U.S. policy toward Iran needs to be backed by a comprehensive strategy that not only addresses the nuclear threat but also promotes domestic institutions that stand in opposition to the IRGC. Chief among these is the National Council of Resistance of Iran (NCRI), the regime’s longstanding, pro-democracy parliament-in-exile, which enjoys broad support in North America, Europe, and around the globe. To leverage the discontent on the Iranian street, U.S. officials should support the opposition’s efforts to push back on the Iranian regime. The NCRI and its leading constituent group, the People’s Mojahedin Organization of Iran (MEK/PMOI), would benefit from timely public support from the Trump White House.
2. Accelerate and Expand the Iran Protests
In December and January, the Iranian people sent an unambiguous message to their clerical rulers by staging unrelenting anti-regime protests and insisting that their calls for democracy deserved to be heard. Demonstrators took to the streets chanting “death to Khamenei,” “death to Rouhani,” and “hardliner, reformer, the game is now over.” The demonstrations quickly spread to over 140 cities and continue sporadically to this day. The show of force prompted a phone call to French President Emmanuel Macron to complain about the Peoples Mojahedin Organization of Iran (MEK/PMOI) opposition group and exposed the chief vulnerability of the regime – their own people are not behind them. The demonstrations are indicative of a fierce and growing cancer inside Iran and enormous frustration with the regime’s corruption, incompetence, and misplaced priorities. There has never been a better time for a thorough counterintelligence review of Iranian influence operations underway in the U.S and globally. By exposing the regime’s lobbyists and laying bare their intricate disinformation campaign, U.S. officials can nurture the ideas that will lead to an internal rebellion and topple the regime from within.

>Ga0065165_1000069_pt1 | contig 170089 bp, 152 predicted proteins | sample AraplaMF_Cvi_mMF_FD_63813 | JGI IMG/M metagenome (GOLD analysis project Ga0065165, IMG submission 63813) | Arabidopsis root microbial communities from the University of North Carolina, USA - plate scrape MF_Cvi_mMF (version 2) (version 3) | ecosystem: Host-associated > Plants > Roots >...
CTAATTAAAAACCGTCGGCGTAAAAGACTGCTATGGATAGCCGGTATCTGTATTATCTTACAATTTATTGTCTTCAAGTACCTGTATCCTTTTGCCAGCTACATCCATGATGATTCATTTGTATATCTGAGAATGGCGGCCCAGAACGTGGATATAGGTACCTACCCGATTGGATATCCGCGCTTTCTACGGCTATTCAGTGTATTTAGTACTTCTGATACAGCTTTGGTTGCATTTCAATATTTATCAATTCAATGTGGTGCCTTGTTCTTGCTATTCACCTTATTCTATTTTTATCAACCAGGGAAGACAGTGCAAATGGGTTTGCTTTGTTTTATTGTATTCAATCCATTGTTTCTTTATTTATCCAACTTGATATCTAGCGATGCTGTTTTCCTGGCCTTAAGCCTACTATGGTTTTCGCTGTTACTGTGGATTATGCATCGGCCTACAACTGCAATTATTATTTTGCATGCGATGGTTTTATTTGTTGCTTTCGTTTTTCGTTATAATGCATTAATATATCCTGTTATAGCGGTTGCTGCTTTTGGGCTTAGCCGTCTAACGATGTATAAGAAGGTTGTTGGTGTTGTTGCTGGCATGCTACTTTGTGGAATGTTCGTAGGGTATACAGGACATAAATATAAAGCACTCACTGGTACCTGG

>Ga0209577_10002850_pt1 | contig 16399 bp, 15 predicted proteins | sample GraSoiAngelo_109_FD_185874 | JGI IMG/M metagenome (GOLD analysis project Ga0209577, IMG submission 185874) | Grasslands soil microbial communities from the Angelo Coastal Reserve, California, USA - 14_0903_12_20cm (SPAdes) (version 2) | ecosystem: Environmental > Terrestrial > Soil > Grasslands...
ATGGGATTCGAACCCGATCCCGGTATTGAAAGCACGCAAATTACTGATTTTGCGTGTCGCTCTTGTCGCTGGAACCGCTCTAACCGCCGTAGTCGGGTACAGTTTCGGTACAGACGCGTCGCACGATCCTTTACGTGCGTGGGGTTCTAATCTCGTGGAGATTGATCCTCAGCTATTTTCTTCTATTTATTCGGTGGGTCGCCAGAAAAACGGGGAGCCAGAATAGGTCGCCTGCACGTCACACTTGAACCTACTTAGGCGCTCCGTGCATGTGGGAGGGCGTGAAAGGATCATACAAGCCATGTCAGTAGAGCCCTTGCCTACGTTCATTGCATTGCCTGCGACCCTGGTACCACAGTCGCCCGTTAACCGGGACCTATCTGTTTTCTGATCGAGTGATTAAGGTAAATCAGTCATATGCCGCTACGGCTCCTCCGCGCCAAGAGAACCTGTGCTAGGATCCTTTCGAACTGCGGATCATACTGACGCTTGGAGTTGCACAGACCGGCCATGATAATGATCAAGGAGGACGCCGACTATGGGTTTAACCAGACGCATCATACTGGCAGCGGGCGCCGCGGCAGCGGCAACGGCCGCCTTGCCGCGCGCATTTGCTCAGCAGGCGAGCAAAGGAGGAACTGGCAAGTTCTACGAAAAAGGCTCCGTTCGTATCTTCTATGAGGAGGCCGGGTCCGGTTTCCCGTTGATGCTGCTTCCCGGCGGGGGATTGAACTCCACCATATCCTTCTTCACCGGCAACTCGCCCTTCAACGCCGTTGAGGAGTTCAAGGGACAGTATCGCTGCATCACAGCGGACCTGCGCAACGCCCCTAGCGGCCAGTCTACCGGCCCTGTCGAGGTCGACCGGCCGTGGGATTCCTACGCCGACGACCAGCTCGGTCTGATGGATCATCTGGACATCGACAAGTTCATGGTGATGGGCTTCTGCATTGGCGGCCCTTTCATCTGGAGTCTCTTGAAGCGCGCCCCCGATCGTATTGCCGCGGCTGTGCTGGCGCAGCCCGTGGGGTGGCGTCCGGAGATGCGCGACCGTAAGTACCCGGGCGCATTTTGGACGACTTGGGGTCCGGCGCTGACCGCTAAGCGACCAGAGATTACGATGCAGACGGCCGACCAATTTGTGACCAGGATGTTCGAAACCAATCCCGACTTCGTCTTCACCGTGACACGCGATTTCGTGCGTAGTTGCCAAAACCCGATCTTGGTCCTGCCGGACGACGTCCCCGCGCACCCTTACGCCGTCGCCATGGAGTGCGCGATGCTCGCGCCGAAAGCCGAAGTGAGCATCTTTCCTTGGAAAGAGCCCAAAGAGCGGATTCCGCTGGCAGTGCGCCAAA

3. Stiffen Penalties for Iranian Belligerence & Sanction those Supporting the Regime
The White House must demand an immediate halt to all ballistic missile tests and issue stiff penalties if restrictions are violated. To date, the tests have been met with rhetoric but not backed by the credible threat of force. In addition, while Congress is likely to renew strong sanctions against the regime, there remain myriad individuals, organizations, and affiliates acting on behalf of Tehran that are engaged in dubious financial transactions, illicit purchases, weapons shipments, corruption, bribery, human rights abuses, and suppression that require additional scrutiny and need to be targeted by U.S. officials.
4. Leverage Connections with the Iranian People to Promote Regime Change
In his speech nullifying the JCPOA, Trump indicated that the “future of Iran belongs to its people” and observed that “great things can happen” once the world stops appeasing and enabling the clerical regime. The opportunity to build on White House support for the Iranian people will be underscored on June 30th when the NCRI hosts a major gathering of more than 100,000 freedom-seeking dissidents in Paris. The event will feature political leaders from the U.S. and Europe, including leading academics. Speakers at the gathering will expand on the message delivered by Iranian opposition leader Maryam Rajavi that “Eradicating the clerical regime’s nuclear and terrorism threats means getting rid of the regime in its entirety” and make the case that absolute rule of the clergy cannot exist without terrorism, suppression, and weapons of mass destruction.